#167: Professional English — What to Say When You Don’t Understand

by | Mar 11, 2020 | 42 comments

This lesson was originally published in 2015.
In 2020, it was updated with new content and a video lesson.

Have you heard the idiomatic expression, “like a deer in headlights?” To feel like a deer in headlights means to be so frightened or surprised that you can’t think, move, or speak. It’s the perfect idiom to use when you don’t understand someone in English.

Have you ever felt like a deer in headlights when speaking English?

Maybe they used a new word. Maybe it was their accent or how fast the spoke. Maybe it’s a new situation and you’re feeling nervous. 

But when someone asks you a question in English and you don’t understand, what do you do?

Many of us freeze. We don’t know what to say. The conversation stops. And we feel silly.

If that happens to you sometimes, let’s talk about how to fix it.

Today you’re going to learn the same expressions native speakers use when they don’t understand someone. 

Plus, I’ll include pronunciation tips so you’ll also learn how to say them more naturally.

Today’s lesson is focused on professional expressions in English, but these are also perfect to use when you’re talking to someone you don’t know very well.

But I did include a little bonus section with slang and information expressions as well.

Find out what native speakers say when they don’t understand so you can use the same expressions.
Lesson by Annemarie

What to Say When You Don’t Understand Someone in English 

When You Don’t Understand Someone

The questions below are always polite and professional to use in a conversation when you don’t understand someone or didn’t hear them clearly.

Be sure to watch the video lesson to get some useful pronunciation tips so you sound more natural when you use these questions.

  • I’m sorry, I didn’t catch what you said. Could you repeat it (more slowly)?
  • I’m sorry, I didn’t understand that? Would you mind repeating it?
  • I’m sorry, I didn’t hear you clearly. Could you say that again?
  • I’m sorry, what was that?
  • Could you say that again, please?
  • Could you repeat that, please?
  • I’m sorry?

When a Word or Expression is New

Use these the questions below when you don’t know the meaning of a specific word or expressions.

Be sure to watch the video lesson to get some useful pronunciation tips so you sound more natural when you use these questions.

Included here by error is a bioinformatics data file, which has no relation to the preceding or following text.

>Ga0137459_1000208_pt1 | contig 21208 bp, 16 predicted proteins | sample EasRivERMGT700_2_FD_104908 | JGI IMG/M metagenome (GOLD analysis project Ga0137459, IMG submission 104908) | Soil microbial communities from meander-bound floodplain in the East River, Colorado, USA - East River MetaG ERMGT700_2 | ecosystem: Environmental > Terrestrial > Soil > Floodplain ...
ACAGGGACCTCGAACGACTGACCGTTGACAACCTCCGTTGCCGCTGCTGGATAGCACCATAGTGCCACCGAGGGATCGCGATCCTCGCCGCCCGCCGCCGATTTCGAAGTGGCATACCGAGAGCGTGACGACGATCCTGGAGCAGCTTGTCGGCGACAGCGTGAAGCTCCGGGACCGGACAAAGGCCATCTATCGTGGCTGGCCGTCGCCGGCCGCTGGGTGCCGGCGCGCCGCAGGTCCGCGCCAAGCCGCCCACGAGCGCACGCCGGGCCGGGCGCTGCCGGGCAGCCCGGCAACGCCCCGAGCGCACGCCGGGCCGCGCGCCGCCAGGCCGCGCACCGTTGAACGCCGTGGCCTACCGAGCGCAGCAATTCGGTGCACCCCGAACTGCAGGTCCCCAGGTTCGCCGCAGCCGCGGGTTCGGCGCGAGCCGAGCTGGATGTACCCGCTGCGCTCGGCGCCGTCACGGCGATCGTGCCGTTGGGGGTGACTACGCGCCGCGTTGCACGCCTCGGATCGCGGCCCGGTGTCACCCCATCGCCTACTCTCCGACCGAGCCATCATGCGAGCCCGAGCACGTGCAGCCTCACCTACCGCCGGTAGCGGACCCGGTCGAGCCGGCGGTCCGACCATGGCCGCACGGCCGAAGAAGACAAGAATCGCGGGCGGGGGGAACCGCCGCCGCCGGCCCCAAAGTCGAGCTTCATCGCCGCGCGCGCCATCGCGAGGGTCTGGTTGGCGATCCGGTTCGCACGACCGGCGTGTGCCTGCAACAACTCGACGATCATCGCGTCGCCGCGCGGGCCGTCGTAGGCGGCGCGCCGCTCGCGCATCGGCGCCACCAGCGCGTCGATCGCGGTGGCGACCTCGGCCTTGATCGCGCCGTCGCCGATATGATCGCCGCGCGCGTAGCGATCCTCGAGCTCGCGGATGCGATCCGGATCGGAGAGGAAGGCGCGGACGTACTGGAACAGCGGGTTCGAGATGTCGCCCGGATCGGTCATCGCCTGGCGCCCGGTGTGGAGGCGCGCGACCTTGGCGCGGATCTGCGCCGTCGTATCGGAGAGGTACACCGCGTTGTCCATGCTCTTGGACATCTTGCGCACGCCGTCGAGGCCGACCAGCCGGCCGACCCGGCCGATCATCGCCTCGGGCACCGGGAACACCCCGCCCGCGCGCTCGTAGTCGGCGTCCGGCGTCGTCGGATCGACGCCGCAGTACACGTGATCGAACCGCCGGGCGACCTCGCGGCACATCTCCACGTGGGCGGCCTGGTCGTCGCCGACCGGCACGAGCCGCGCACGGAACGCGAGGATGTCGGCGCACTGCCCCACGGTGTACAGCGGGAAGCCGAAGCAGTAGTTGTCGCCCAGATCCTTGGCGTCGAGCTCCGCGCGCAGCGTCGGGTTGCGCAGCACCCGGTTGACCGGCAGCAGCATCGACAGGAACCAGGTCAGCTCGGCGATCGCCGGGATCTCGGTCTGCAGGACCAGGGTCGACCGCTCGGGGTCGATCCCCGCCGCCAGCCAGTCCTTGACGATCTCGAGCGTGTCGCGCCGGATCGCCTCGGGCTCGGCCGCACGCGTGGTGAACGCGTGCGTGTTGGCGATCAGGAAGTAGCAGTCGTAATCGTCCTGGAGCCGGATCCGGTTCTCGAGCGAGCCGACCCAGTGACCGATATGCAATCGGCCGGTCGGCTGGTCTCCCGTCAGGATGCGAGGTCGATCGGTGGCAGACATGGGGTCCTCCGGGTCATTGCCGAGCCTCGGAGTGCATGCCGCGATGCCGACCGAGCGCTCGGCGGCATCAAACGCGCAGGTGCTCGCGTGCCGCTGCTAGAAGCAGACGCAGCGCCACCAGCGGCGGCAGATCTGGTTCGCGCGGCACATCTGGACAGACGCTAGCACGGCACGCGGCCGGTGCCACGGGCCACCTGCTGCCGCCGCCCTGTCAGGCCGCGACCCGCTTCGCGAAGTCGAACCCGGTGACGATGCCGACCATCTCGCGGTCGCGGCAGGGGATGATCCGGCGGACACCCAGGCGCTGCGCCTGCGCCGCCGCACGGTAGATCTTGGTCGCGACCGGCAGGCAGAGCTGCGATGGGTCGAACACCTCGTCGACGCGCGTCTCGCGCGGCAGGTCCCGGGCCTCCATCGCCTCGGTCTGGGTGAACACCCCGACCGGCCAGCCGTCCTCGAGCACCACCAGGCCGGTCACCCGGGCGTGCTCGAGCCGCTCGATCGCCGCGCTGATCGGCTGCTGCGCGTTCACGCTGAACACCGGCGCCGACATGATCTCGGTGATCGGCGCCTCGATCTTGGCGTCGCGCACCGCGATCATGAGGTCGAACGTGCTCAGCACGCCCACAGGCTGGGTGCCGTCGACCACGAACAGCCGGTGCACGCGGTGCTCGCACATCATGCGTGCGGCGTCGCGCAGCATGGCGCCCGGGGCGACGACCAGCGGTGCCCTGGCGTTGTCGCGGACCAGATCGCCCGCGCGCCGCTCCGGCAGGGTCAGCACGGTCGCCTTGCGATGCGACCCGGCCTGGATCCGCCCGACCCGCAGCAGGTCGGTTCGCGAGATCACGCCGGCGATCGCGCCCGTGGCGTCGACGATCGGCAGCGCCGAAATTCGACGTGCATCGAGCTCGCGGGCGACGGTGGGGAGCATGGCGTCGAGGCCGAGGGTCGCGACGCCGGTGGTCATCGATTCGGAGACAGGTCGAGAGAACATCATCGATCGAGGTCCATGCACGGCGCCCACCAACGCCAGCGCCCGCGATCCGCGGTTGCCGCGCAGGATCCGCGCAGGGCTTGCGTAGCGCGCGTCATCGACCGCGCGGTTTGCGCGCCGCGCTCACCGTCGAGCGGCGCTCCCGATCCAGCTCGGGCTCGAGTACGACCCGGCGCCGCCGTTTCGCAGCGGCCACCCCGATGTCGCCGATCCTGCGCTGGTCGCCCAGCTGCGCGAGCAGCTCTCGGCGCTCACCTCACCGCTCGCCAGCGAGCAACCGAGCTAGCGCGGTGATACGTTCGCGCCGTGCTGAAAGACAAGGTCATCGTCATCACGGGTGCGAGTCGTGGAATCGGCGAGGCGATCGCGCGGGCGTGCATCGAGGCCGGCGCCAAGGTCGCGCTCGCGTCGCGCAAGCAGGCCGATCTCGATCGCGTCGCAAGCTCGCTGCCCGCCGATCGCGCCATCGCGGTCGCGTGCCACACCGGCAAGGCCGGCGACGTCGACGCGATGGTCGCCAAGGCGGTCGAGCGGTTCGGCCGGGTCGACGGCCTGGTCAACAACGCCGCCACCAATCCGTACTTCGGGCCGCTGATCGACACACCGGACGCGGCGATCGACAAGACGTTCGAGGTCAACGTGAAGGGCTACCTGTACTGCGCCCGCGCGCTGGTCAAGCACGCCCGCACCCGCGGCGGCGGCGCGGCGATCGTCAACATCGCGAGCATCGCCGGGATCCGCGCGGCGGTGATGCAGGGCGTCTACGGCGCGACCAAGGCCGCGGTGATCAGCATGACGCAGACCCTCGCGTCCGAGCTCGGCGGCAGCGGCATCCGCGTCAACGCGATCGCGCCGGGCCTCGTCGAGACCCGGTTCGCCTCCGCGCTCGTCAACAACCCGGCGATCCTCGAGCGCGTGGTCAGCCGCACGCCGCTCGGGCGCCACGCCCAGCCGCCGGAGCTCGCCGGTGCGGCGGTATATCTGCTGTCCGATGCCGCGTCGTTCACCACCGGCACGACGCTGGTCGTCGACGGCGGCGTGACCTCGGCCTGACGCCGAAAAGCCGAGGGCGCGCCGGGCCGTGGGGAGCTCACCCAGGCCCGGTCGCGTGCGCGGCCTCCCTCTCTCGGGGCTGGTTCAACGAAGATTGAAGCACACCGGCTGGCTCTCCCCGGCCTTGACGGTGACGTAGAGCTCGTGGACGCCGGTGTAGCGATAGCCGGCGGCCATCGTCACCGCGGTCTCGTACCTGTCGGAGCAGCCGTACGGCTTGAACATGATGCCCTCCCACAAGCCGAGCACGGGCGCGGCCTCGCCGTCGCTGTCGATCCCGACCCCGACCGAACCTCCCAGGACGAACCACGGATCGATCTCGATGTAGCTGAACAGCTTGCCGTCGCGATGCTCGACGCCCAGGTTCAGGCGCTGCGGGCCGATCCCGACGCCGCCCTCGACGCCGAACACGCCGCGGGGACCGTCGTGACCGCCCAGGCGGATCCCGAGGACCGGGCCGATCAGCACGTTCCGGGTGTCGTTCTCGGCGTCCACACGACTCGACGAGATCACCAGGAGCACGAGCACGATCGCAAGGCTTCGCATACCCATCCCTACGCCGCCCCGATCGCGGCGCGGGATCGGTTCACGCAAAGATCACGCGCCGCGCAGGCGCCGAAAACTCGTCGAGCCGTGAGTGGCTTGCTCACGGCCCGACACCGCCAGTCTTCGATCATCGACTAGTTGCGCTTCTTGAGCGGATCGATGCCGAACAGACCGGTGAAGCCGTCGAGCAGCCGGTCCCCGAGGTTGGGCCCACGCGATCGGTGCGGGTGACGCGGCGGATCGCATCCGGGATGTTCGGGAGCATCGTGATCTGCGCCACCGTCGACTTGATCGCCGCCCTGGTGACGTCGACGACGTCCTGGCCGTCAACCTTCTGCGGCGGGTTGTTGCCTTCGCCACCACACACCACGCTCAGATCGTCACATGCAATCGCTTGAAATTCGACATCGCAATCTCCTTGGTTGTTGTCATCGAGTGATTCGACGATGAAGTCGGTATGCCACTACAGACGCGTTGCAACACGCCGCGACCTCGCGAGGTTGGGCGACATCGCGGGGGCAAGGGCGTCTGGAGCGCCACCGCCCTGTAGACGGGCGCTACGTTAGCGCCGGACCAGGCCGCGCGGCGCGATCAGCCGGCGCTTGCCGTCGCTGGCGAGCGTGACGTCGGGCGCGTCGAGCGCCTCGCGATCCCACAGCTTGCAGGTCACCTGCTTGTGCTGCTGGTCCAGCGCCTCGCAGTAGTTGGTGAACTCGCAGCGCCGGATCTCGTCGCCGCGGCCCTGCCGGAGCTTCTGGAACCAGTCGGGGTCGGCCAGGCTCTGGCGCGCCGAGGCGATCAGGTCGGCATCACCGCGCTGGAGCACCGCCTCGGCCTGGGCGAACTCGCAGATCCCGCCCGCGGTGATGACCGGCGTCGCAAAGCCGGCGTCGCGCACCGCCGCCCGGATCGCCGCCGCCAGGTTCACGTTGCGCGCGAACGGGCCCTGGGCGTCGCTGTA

• I’m sorry, I’m not sure I understand what you meant by [insert word or expression]?
  • That’s a new word/expression for me. Could you explain it?
  • What does [insert word or expression] mean?*

*Careful with this question. I often hear a mistake with the word order and structure of this sentence. For example, I hear: “What does it mean, deer in headlights?

To fix this, remove “it” and replace it with the word or expression that is new, for example: “What does ‘deer in headlights’ mean?

English Slang and Idioms to Use When You Don’t Understand Someone

Of course, with friends, family members, and close colleagues, it’s 100% okay to be more informal. So let’s look at a few examples of what you can say when you don’t understand another person.

Be sure to watch the video lesson for pronunciation tips and to learn more about how we use the idioms below.

 

  • What did you say? (Be sure to watch the video lesson for a pronunciation tip!)
  • What was that?
  • Excuse me? (Be sure to watch the video lesson for a pronunciation tip!)
  • What?
  • Huh?
  • Hmm?
  • I can’t make heads or tails of what you’re saying.
  • I think our wires are crossed.
  • Everything you said is just a word salad.
  • That was as clear as mud.

 

If you’d like to learn more about connected speech — which I highlight in this lesson — be sure to watch:

Sound More Fluent & Speak Faster in English

I’d love to hear from you and learn about your experiences! Please share your stories and advice in the comments section below:

  1. What is one question or idiom you learned in this lesson that you can use the next time you don’t understand someone? Try using it in your own example for practice. 
  2. Do you have a favorite question or phrase that you already use? If so, share it here. It might be perfect for someone else in the Confident English Community.

Thanks so much for joining me.

~ Annemarie

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